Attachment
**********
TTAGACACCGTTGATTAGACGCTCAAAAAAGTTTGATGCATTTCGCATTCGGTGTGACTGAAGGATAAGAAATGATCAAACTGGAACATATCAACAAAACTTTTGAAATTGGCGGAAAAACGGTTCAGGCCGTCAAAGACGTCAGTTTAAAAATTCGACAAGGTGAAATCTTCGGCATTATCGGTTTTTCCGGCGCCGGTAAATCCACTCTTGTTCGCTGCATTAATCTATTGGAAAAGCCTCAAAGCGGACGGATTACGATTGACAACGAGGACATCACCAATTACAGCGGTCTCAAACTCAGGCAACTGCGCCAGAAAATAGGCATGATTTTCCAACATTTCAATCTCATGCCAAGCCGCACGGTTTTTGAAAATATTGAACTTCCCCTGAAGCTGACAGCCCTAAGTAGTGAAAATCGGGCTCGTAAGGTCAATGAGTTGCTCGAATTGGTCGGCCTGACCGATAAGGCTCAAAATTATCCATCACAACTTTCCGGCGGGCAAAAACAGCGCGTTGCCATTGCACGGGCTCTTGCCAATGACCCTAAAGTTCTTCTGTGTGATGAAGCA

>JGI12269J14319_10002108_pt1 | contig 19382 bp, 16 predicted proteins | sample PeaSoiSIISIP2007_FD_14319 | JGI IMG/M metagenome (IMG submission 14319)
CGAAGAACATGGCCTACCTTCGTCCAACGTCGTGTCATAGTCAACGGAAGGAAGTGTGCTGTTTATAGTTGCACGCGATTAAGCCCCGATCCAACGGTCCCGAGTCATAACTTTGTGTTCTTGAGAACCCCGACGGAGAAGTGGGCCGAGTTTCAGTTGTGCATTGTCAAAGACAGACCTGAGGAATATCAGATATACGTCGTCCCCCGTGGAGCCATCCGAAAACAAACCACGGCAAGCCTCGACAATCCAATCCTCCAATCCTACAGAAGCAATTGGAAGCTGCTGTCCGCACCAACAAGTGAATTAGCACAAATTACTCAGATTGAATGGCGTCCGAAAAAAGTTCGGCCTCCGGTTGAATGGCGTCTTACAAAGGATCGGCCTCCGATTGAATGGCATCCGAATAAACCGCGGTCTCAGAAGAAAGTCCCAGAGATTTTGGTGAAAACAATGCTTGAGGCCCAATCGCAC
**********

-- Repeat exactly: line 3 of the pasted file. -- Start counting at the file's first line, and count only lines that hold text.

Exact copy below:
CGAAGAACATGGCCTACCTTCGTCCAACGTCGTGTCATAGTCAACGGAAGGAAGTGTGCTGTTTATAGTTGCACGCGATTAAGCCCCGATCCAACGGTCCCGAGTCATAACTTTGTGTTCTTGAGAACCCCGACGGAGAAGTGGGCCGAGTTTCAGTTGTGCATTGTCAAAGACAGACCTGAGGAATATCAGATATACGTCGTCCCCCGTGGAGCCATCCGAAAACAAACCACGGCAAGCCTCGACAATCCAATCCTCCAATCCTACAGAAGCAATTGGAAGCTGCTGTCCGCACCAACAAGTGAATTAGCACAAATTACTCAGATTGAATGGCGTCCGAAAAAAGTTCGGCCTCCGGTTGAATGGCGTCTTACAAAGGATCGGCCTCCGATTGAATGGCATCCGAATAAACCGCGGTCTCAGAAGAAAGTCCCAGAGATTTTGGTGAAAACAATGCTTGAGGCCCAATCGCAC